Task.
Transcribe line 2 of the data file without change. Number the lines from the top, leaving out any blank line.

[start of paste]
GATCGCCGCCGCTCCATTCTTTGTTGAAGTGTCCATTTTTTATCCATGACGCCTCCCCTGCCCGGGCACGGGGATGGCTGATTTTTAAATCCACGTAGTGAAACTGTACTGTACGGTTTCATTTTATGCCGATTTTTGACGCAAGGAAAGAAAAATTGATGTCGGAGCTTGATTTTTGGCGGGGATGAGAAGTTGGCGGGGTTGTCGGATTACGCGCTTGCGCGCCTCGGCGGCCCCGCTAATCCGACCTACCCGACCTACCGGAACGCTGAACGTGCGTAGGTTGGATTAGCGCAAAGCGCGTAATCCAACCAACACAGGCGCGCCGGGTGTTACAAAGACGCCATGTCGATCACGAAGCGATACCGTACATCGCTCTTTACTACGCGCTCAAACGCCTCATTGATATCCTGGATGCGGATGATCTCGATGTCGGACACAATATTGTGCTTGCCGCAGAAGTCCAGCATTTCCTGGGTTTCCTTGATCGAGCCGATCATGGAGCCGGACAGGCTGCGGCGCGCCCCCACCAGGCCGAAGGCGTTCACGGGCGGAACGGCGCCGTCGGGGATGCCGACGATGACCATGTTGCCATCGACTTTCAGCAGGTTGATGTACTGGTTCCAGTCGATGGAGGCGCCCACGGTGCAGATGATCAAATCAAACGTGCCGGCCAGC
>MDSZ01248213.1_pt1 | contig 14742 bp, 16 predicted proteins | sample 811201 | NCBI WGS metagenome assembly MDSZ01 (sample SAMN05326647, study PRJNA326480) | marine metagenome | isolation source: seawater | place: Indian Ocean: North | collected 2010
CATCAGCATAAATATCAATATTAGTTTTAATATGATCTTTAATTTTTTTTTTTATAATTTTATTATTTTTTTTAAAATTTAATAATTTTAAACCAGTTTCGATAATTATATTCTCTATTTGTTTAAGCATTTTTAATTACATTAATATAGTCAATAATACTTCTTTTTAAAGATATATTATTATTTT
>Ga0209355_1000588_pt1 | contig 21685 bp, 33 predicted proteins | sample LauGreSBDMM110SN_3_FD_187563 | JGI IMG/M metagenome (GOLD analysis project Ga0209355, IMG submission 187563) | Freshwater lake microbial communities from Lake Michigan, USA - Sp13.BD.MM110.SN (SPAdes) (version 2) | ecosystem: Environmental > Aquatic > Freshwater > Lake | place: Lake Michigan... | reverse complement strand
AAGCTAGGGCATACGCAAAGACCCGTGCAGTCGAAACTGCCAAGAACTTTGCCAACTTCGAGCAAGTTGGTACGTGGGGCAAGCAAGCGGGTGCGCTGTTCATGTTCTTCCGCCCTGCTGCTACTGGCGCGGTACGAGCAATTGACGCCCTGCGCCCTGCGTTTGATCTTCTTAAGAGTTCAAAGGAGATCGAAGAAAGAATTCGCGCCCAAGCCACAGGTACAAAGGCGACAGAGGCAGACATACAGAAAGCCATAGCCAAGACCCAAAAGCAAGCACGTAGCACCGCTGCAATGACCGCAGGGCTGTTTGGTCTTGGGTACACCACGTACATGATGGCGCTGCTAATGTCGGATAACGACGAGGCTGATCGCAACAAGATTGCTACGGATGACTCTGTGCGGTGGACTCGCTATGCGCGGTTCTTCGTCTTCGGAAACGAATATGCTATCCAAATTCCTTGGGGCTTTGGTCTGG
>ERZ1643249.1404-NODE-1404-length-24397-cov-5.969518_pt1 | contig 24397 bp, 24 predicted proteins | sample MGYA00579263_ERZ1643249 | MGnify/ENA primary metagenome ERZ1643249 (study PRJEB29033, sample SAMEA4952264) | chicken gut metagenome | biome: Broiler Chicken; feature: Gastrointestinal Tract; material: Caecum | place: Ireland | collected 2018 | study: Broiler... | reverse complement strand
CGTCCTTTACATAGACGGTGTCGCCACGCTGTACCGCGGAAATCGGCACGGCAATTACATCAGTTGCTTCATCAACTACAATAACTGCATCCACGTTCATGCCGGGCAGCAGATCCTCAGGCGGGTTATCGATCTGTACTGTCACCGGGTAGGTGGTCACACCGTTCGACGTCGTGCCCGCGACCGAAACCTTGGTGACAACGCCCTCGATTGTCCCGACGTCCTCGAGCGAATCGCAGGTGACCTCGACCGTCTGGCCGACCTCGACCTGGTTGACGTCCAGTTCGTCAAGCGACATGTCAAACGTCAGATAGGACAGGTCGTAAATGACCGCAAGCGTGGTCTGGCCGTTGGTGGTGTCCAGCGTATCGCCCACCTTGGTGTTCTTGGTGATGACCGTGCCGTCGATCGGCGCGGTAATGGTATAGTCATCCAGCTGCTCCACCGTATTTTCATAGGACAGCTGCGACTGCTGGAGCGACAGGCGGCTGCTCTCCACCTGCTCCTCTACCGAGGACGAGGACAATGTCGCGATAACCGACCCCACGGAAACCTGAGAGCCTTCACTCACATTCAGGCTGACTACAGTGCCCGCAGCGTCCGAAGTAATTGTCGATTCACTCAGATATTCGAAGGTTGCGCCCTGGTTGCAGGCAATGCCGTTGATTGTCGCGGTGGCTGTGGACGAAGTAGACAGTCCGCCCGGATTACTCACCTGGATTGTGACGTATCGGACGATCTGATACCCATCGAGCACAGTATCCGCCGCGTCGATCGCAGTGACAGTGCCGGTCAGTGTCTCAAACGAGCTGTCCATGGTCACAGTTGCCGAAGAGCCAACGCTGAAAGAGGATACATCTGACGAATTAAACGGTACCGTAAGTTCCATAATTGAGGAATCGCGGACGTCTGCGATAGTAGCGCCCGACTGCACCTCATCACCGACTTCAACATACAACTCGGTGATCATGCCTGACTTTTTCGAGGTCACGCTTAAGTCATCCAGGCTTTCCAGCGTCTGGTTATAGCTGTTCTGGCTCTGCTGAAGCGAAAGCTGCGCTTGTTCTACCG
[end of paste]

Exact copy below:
>MDSZ01248213.1_pt1 | contig 14742 bp, 16 predicted proteins | sample 811201 | NCBI WGS metagenome assembly MDSZ01 (sample SAMN05326647, study PRJNA326480) | marine metagenome | isolation source: seawater | place: Indian Ocean: North | collected 2010